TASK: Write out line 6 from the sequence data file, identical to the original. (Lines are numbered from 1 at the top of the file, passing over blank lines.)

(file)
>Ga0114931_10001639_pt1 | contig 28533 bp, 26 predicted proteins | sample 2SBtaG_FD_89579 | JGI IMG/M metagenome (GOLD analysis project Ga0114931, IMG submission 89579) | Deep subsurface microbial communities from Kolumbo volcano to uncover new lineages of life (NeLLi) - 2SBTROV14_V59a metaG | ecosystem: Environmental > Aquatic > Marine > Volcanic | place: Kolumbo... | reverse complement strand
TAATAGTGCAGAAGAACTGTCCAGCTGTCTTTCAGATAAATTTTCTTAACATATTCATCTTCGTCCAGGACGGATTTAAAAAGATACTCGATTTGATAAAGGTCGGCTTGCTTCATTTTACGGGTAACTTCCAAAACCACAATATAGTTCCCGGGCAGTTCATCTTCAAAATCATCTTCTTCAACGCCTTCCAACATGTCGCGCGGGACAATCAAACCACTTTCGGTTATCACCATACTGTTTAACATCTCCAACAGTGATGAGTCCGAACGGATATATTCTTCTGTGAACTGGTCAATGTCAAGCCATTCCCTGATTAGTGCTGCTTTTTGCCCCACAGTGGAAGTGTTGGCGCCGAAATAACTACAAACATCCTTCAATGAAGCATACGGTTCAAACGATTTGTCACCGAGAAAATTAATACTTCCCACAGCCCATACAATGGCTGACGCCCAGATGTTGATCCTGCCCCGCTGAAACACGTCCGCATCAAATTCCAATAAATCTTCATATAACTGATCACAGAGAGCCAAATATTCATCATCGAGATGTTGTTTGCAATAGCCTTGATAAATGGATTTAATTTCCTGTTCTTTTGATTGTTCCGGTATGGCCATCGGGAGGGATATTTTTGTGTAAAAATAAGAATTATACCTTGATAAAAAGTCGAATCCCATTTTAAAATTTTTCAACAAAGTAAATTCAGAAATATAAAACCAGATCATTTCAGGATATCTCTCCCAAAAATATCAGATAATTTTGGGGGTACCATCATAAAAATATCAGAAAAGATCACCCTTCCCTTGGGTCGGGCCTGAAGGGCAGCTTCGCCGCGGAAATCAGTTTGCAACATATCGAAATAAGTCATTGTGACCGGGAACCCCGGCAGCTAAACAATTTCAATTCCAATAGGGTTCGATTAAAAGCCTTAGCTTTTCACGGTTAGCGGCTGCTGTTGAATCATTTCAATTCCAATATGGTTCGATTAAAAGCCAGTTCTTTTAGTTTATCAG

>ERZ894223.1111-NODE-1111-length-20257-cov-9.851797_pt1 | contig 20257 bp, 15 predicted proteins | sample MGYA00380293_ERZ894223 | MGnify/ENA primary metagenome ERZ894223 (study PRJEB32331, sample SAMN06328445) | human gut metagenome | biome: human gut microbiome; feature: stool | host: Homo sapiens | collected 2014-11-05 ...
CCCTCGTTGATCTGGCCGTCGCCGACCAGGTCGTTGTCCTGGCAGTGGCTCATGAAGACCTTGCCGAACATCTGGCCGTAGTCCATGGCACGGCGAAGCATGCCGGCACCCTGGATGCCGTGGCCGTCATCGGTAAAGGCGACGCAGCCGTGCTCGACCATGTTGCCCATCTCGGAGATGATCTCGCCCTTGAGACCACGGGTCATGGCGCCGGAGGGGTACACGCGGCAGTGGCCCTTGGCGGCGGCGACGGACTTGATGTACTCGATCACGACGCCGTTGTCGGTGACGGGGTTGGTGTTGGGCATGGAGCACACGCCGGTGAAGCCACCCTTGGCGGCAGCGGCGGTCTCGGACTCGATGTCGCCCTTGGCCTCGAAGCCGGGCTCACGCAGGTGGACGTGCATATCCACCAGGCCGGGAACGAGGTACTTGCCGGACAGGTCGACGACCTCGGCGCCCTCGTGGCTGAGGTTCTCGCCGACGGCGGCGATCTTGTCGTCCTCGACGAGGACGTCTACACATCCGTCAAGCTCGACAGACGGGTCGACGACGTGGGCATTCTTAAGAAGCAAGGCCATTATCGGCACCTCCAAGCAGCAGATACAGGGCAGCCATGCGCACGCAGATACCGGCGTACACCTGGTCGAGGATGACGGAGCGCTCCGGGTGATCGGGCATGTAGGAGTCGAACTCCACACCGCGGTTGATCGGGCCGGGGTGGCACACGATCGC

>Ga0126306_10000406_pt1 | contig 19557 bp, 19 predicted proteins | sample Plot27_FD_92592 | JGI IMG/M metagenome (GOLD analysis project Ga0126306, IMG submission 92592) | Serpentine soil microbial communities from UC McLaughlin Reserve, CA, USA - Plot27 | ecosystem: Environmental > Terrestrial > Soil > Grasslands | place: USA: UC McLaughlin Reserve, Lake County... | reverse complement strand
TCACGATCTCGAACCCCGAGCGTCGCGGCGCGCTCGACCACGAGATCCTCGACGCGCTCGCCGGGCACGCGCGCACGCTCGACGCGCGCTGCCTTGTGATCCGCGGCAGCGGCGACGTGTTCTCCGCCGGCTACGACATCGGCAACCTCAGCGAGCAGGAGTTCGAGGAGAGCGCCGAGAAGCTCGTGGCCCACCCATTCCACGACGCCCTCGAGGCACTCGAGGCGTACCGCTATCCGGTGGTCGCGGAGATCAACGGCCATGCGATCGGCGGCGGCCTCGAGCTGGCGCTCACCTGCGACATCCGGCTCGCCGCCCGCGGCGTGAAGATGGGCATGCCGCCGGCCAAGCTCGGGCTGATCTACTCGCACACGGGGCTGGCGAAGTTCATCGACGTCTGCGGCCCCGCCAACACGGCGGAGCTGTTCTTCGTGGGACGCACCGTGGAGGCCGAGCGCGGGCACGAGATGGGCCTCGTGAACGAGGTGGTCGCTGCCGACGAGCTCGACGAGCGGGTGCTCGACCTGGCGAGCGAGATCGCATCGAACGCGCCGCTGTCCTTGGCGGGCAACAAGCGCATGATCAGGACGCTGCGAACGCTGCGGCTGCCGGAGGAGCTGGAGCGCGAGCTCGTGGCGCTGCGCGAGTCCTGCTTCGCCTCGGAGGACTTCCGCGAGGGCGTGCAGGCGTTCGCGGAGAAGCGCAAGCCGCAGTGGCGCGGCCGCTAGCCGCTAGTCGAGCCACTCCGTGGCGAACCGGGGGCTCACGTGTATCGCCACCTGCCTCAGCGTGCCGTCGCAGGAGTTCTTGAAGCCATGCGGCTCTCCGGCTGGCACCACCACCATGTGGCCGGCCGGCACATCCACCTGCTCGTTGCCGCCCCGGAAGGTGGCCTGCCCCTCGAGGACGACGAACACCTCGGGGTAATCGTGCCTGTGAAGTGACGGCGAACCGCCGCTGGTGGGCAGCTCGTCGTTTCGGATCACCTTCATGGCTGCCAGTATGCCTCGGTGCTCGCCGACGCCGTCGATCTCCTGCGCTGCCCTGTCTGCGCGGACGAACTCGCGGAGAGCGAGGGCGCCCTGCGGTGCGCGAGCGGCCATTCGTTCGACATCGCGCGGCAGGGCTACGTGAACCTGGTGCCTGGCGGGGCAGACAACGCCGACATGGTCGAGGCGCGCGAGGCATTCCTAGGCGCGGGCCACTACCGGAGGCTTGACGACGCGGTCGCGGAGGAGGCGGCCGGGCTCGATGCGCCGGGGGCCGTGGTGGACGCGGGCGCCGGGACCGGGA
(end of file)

TCACGATCTCGAACCCCGAGCGTCGCGGCGCGCTCGACCACGAGATCCTCGACGCGCTCGCCGGGCACGCGCGCACGCTCGACGCGCGCTGCCTTGTGATCCGCGGCAGCGGCGACGTGTTCTCCGCCGGCTACGACATCGGCAACCTCAGCGAGCAGGAGTTCGAGGAGAGCGCCGAGAAGCTCGTGGCCCACCCATTCCACGACGCCCTCGAGGCACTCGAGGCGTACCGCTATCCGGTGGTCGCGGAGATCAACGGCCATGCGATCGGCGGCGGCCTCGAGCTGGCGCTCACCTGCGACATCCGGCTCGCCGCCCGCGGCGTGAAGATGGGCATGCCGCCGGCCAAGCTCGGGCTGATCTACTCGCACACGGGGCTGGCGAAGTTCATCGACGTCTGCGGCCCCGCCAACACGGCGGAGCTGTTCTTCGTGGGACGCACCGTGGAGGCCGAGCGCGGGCACGAGATGGGCCTCGTGAACGAGGTGGTCGCTGCCGACGAGCTCGACGAGCGGGTGCTCGACCTGGCGAGCGAGATCGCATCGAACGCGCCGCTGTCCTTGGCGGGCAACAAGCGCATGATCAGGACGCTGCGAACGCTGCGGCTGCCGGAGGAGCTGGAGCGCGAGCTCGTGGCGCTGCGCGAGTCCTGCTTCGCCTCGGAGGACTTCCGCGAGGGCGTGCAGGCGTTCGCGGAGAAGCGCAAGCCGCAGTGGCGCGGCCGCTAGCCGCTAGTCGAGCCACTCCGTGGCGAACCGGGGGCTCACGTGTATCGCCACCTGCCTCAGCGTGCCGTCGCAGGAGTTCTTGAAGCCATGCGGCTCTCCGGCTGGCACCACCACCATGTGGCCGGCCGGCACATCCACCTGCTCGTTGCCGCCCCGGAAGGTGGCCTGCCCCTCGAGGACGACGAACACCTCGGGGTAATCGTGCCTGTGAAGTGACGGCGAACCGCCGCTGGTGGGCAGCTCGTCGTTTCGGATCACCTTCATGGCTGCCAGTATGCCTCGGTGCTCGCCGACGCCGTCGATCTCCTGCGCTGCCCTGTCTGCGCGGACGAACTCGCGGAGAGCGAGGGCGCCCTGCGGTGCGCGAGCGGCCATTCGTTCGACATCGCGCGGCAGGGCTACGTGAACCTGGTGCCTGGCGGGGCAGACAACGCCGACATGGTCGAGGCGCGCGAGGCATTCCTAGGCGCGGGCCACTACCGGAGGCTTGACGACGCGGTCGCGGAGGAGGCGGCCGGGCTCGATGCGCCGGGGGCCGTGGTGGACGCGGGCGCCGGGACCGGGA